UK ministers have been criticised for “pouring billions of pounds of public money into unproven technology” by pressed ahead with nuclear fusion investment.

The warning comes after North Ayrshire lost out on becoming the site of the UK’s first fusion energy plant having been shortlisted.

The North Ayrshire plant would have struggled to receive permission, given the Scottish Government remains ideologically opposed to the use of nuclear power.

Energy policy is reserved to the UK Government but Scottish ministers can effectively veto plans to build power stations in Scotland through planning regulations.

At a Scottish Conservative reception at the party’s conference in Birmingham, Prime Minister Liz Truss told delegates that the UK will continue “using our resources in the North Sea” and by “building new renewables power stations”.

She added that she would focus on “encouraging Nicola Sturgeon to invest in nuclear power stations”.

SNP Energy Secretary Michael Matheson had repeatedly insisted the Scottish Government does not back nuclear power, including nuclear fusion - instead focusing on renewables.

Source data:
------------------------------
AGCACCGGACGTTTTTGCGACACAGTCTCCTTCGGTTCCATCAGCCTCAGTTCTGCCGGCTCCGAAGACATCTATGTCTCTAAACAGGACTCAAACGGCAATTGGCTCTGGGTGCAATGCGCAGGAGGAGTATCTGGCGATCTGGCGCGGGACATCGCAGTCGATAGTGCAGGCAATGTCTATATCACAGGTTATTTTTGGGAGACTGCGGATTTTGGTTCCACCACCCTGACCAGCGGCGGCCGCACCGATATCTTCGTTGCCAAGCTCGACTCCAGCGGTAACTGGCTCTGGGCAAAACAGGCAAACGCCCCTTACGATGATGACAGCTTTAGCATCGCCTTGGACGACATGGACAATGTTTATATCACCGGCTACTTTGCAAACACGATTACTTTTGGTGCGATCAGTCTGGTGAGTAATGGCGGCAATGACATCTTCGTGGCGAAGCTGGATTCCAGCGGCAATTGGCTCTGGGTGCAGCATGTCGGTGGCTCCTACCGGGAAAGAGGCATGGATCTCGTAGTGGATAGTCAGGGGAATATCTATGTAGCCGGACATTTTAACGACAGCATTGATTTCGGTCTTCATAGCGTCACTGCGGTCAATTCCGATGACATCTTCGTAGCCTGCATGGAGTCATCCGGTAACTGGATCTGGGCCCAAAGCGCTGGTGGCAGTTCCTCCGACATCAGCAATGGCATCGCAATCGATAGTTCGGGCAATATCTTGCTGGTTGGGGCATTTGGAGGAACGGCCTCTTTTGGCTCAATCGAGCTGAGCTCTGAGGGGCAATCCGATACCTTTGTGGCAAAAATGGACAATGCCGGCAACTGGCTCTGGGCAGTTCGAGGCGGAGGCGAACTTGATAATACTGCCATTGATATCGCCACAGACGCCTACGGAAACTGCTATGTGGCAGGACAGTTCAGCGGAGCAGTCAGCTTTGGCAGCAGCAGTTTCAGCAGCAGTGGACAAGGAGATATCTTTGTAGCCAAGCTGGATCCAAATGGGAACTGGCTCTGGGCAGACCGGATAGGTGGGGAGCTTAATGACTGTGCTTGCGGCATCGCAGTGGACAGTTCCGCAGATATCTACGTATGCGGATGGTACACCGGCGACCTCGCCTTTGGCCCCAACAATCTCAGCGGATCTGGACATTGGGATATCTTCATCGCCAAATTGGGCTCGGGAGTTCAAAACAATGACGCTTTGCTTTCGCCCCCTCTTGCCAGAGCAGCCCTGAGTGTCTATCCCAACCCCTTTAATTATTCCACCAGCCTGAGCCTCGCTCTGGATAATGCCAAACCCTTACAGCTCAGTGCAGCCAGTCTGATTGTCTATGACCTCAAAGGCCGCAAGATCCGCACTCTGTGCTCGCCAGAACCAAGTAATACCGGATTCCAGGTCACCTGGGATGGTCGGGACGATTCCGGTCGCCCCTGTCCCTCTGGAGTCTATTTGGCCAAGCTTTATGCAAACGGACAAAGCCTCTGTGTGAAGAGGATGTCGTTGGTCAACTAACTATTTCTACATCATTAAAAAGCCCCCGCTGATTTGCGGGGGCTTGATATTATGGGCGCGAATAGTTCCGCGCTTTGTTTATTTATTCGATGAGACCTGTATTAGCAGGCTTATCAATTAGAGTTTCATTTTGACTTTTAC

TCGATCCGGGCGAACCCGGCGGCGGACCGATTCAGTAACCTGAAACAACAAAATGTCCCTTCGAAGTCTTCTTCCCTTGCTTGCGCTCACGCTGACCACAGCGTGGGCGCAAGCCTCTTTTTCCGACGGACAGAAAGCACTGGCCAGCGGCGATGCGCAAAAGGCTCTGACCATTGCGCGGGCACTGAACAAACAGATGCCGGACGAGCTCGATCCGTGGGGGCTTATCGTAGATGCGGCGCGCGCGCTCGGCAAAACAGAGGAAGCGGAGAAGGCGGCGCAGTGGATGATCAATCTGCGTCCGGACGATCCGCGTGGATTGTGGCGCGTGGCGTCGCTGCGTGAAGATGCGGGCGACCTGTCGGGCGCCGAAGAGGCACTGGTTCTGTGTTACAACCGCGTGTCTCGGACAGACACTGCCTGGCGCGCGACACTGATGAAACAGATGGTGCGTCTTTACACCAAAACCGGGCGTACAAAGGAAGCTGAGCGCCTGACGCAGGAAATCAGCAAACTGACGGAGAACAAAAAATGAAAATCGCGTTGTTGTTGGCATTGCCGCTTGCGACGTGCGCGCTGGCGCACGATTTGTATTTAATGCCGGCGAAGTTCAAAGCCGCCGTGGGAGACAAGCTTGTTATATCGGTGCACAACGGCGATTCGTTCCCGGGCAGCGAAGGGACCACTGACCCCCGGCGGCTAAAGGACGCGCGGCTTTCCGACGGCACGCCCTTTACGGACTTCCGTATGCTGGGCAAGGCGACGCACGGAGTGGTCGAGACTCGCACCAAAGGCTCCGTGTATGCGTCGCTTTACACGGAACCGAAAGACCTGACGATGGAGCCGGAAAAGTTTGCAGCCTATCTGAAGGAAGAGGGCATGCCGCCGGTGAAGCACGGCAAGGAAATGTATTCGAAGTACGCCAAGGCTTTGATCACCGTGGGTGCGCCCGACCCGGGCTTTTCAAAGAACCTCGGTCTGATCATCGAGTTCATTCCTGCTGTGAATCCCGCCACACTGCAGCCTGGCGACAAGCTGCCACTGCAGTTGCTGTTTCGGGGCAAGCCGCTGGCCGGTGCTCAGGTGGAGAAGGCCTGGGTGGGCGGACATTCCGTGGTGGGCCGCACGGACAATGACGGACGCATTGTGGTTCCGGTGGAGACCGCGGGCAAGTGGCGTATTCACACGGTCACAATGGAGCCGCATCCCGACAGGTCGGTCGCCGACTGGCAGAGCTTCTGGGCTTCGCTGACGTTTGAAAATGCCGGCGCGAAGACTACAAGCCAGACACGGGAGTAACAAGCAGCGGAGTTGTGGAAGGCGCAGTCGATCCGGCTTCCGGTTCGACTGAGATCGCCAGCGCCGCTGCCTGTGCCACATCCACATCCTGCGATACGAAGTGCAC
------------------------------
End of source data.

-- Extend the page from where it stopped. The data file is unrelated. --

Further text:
The Scottish Greens have warned that the £220m of investment in nuclear power by the UK Government is wasted.

Greens environment and energy spokesperson, Mark Ruskell MSP, said: "The climate emergency is happening all around us, we don't have time to waste by pouring billions of pounds of public money into unproven technology.

“Fusion may have a role in the future, but there is a long way to go before we will know if it is safe or viable. We cannot pin our hopes for decarbonising our economy on technology that is still years away.

“Nor can support for fusion technology undo the terrible damage that is being done by an energy policy that is based on fossil fuels and the dirty energy sources of the past.”

He added: "This may not directly impact Scotland, but we all have an interest in governments across the UK taking effective climate action rather than throwing away the little time that we have left.

“Many of the clean technologies that could make a real difference already exist. The UK government should instead focus on the major investment we need in renewables and in building an energy sector that works for people and the planet.”